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I have had no less than 4 1959 and 1960 Airstream trailers that had 14.5 inch steel wheels that were not Mobile home wheels.
I find it odd that all these particular trailer of this year range had those wheels.
Also I have seen alot of questions about this size and almost always it is on a 59 or 60 model.
Isnt it possable that Airstream got a deal those years on some 14.5 rims and went with it?
Perhaps this was a common size available in those years to replace split rims?
what was the last year of split rims?
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Old 06-12-2004, 12:46 PM   #6
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Unfortunately, there is no information available from the Airstream archives that bear out the 14 1/2 wheels.

However, it's really besides the point.

15 inch wheels are much easier to find as well as 15 inch tires.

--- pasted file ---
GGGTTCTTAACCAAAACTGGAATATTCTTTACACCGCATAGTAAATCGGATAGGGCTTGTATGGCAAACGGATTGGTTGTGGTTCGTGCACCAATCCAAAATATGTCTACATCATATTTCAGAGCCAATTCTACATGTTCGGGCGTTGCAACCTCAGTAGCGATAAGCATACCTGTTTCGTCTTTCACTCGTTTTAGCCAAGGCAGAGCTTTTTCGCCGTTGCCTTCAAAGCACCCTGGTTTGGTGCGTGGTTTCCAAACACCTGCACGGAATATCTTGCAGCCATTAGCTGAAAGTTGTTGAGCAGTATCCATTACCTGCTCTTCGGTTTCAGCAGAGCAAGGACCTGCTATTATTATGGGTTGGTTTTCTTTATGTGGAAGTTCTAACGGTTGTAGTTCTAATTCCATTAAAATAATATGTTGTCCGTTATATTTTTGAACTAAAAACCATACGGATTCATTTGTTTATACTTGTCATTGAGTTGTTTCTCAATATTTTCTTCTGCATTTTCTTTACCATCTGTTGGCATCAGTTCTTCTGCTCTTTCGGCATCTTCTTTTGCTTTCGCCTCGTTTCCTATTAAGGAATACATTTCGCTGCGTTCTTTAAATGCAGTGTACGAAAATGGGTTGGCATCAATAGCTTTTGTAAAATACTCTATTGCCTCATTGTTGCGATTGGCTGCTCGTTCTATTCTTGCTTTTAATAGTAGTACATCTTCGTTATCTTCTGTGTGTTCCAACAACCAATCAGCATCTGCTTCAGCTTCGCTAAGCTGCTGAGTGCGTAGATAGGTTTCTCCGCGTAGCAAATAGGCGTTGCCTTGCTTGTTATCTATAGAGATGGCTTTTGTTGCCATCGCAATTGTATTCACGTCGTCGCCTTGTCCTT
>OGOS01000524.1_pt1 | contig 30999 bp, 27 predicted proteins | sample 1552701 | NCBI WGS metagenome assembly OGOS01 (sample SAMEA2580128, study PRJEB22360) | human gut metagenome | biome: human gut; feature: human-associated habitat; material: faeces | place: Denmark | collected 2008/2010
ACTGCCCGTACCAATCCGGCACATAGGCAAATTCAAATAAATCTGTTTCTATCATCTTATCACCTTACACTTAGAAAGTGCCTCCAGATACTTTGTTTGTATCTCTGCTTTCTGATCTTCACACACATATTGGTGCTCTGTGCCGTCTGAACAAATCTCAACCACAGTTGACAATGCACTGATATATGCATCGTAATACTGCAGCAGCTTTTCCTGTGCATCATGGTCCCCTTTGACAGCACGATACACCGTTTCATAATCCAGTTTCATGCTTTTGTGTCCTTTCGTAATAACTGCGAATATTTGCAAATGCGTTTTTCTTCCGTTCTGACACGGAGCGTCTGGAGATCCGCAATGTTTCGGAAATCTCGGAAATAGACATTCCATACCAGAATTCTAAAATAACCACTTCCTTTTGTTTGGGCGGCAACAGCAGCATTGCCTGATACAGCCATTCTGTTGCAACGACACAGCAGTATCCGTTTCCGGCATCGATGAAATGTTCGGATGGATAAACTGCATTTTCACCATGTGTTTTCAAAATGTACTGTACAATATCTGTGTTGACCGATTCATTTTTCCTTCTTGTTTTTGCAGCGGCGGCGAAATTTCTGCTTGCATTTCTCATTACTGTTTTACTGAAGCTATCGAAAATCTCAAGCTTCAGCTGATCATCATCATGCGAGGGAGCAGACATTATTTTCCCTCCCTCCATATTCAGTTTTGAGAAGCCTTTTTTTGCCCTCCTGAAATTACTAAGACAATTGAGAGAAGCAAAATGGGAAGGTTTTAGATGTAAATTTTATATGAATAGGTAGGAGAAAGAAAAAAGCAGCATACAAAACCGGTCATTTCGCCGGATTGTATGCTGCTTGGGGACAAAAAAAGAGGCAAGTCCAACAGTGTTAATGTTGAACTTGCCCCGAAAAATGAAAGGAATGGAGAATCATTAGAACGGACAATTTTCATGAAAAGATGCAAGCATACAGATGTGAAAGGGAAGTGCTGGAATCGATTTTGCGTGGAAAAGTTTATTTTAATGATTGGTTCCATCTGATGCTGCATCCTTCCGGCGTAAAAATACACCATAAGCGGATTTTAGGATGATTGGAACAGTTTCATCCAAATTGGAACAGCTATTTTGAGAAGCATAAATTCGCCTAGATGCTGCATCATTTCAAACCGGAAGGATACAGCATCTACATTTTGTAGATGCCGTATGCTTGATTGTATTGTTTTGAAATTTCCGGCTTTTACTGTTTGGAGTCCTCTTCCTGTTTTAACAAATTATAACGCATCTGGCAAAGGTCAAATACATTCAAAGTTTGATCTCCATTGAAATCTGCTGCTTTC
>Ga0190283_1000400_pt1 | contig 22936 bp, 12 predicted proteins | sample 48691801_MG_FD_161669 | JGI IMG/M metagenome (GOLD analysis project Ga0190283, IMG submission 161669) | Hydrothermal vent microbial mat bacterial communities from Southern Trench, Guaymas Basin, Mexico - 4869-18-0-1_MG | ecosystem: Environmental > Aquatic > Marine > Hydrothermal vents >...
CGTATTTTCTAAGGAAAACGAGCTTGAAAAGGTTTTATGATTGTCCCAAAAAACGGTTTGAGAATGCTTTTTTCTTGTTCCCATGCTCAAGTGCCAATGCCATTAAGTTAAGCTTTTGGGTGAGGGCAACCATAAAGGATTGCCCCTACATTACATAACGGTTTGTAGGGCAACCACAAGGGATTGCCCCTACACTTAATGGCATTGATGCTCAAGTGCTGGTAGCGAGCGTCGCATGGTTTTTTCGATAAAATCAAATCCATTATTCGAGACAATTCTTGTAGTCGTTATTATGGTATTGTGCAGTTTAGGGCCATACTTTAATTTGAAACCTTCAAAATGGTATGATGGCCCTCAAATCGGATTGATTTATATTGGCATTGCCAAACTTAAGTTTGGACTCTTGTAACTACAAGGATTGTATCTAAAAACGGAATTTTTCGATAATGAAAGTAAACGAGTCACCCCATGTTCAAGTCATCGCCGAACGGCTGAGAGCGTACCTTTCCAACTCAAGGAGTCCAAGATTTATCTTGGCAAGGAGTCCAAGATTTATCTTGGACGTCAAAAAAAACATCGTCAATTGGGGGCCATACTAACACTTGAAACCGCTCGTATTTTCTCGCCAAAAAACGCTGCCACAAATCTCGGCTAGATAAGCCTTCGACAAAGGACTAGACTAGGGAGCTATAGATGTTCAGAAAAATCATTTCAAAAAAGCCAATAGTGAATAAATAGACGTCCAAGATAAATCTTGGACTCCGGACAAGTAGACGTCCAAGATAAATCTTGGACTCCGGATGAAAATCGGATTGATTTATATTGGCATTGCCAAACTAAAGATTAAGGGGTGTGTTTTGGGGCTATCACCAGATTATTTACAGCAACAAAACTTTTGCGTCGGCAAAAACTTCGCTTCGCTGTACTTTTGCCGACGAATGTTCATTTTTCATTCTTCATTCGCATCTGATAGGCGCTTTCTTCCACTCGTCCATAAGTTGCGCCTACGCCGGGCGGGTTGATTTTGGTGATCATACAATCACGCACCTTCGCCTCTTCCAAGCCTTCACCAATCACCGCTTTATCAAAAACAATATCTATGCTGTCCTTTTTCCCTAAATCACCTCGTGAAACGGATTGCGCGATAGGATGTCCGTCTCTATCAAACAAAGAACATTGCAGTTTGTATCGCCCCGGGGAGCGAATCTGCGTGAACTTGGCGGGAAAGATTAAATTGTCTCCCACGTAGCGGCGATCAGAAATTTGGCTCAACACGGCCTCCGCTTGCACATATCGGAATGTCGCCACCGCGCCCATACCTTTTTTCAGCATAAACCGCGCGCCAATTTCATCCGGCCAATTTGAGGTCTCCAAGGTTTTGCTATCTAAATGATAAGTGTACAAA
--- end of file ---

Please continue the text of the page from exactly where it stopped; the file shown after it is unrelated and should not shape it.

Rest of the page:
A smaller cost is usually true when something is available in abundance instead of a rarity.

I believe, like for like, that is true in the case of the wheels and tires.

Also, not that it matters that much, but a 15 inch wheel turns less times per mile, (three percent) than a 14 1/2 wheel and their associated proper size tire. Therefore that would mean a cooler operating tire at a given speed.

At today's highway speeds, anything helps.

Andy
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Old 06-12-2004, 01:39 PM   #7
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I'm planning to replace my 14.5s with 15" wheels as soon as I get everything back together, but it sounds like Traveller has a set of tires he wants to make use of.
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Old 06-12-2004, 02:54 PM   #8
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Don.

There is another fringe benefit to using 15" wheels.

If your out there some where in Airstreamland, it's much easier by far to find a 15" wheel than a 14 1/2 inch wheel.

Andy
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Old 06-12-2004, 03:40 PM   #9